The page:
Weight was not a principal consideration, but the hydraulics comprise about one-fourth of the total mass of the SCKM and KAFO. Structural components, on the other hand, weigh nearly three time as much. However, many structural components were overengineered using steel alloys to ensure structural integrity and safety. Weight was not a principal consideration. Additional R&D is needed to optimize the SCKM’s construction and mass distribution.
Paralysis, muscle weakness, and lack of coordination are common consequences of combat-related injuries to the central nervous or musculoskeletal systems, according to researchers at the Advanced Platform Technology (APT) Center in Cleveland, a Department of Veterans Affairs Center of Excellence for Rehabilitation Research and Development. To address these issues, APT researchers are designing and testing bracing systems that lock and unlock in coordination with voluntary or stimulated muscle contractions.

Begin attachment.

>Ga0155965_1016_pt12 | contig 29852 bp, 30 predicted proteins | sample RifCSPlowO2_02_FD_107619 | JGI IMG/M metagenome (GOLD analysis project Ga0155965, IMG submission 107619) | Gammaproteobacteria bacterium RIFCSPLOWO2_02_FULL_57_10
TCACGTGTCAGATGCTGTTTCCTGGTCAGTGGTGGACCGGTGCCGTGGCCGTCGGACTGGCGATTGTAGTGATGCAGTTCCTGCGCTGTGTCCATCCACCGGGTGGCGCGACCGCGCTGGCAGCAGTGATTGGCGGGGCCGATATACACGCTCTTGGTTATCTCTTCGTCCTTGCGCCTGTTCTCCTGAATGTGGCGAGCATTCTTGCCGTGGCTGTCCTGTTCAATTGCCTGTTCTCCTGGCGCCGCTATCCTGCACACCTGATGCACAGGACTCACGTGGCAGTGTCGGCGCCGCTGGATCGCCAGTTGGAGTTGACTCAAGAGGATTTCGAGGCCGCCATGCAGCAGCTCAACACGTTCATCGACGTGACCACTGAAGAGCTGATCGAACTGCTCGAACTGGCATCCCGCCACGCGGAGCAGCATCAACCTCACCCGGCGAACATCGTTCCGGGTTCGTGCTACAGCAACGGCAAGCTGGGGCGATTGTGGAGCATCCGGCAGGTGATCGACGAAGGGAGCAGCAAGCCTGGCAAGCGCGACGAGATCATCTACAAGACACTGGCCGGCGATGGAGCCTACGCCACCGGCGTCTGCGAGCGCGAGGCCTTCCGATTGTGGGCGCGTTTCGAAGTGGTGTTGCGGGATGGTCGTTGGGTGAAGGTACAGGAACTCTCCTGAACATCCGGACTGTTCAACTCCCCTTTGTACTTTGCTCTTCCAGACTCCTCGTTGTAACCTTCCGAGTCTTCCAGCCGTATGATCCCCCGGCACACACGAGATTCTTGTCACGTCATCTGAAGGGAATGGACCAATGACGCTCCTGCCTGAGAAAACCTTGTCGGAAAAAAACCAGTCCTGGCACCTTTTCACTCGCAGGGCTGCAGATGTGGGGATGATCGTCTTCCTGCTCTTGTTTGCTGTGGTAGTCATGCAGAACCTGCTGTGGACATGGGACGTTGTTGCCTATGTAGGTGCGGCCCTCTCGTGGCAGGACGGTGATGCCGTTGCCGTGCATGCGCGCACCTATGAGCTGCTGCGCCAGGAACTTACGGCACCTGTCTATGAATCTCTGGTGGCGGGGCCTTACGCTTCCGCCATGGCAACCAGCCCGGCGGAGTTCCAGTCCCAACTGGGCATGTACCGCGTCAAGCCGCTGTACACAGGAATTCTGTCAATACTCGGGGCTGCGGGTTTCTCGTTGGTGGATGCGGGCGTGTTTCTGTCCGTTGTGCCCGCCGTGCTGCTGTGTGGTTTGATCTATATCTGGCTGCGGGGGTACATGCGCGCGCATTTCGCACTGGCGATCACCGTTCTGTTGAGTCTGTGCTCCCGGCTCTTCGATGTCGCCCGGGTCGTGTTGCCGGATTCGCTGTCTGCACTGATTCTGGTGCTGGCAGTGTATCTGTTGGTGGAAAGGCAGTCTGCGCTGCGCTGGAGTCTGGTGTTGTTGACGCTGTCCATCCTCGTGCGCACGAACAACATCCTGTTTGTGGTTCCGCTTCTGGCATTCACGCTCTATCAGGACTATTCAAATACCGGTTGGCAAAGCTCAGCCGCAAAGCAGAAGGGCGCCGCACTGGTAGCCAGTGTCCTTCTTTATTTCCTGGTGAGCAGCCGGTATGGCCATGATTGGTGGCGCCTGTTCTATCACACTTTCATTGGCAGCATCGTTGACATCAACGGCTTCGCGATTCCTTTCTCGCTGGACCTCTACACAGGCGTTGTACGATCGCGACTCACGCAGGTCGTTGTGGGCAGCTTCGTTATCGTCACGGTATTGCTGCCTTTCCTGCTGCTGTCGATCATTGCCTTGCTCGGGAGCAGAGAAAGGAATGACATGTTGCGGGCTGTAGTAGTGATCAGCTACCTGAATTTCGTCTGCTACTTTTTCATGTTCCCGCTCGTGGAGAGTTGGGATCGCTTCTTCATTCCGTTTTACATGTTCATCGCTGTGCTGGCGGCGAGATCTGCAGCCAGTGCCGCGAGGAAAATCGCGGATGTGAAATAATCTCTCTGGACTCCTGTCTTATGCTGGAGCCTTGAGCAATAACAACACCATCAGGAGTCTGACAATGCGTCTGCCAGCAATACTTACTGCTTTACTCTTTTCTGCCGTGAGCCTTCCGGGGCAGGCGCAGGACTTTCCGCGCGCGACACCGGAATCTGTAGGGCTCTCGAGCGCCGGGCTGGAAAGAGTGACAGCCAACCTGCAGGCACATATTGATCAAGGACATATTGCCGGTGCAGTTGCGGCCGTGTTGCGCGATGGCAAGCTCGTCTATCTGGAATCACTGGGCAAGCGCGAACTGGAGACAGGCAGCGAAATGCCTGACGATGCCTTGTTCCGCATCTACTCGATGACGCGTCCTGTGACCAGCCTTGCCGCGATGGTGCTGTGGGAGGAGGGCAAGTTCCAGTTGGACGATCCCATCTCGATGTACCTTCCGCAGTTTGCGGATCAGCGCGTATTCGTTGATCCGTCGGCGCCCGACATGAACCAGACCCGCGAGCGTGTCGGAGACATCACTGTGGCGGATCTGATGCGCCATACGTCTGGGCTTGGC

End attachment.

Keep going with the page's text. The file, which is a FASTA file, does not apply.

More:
The goal is to restore or assist independent walking and upright mobility. A first generation gait-assist system combines electrical stimulation to the paralyzed lower extremity muscles with a controllable hydraulic exoskeleton. It’s intended to help individuals with spinal-cord injuries stand, walk, and climb stairs.
The system consists of computer-controlled hydraulic knee and hip mechanisms that let the lower extremity joints move during walking, yet be fixed during weight bearing so the muscles can rest. The goal is to improve the stability and posture of individuals with paraplegia as compared to walking with electrical stimulation alone, and also reduce user effort and increase walking speed when compared to standard reciprocal braces.
The project’s next step is to make the exoskeleton self-contained and suitable for independent use and clinical testing outside the laboratory. Researchers are working to reduce overall size and weight, as well as refine the controls to coordinate hip and knee motion and damping under load. The goal is to improve foot-floor and step clearance during walking and stair climbing, and provide smoother and more natural gait and stair descent. If successful, the design may give users better mobility, particularly on uneven terrain.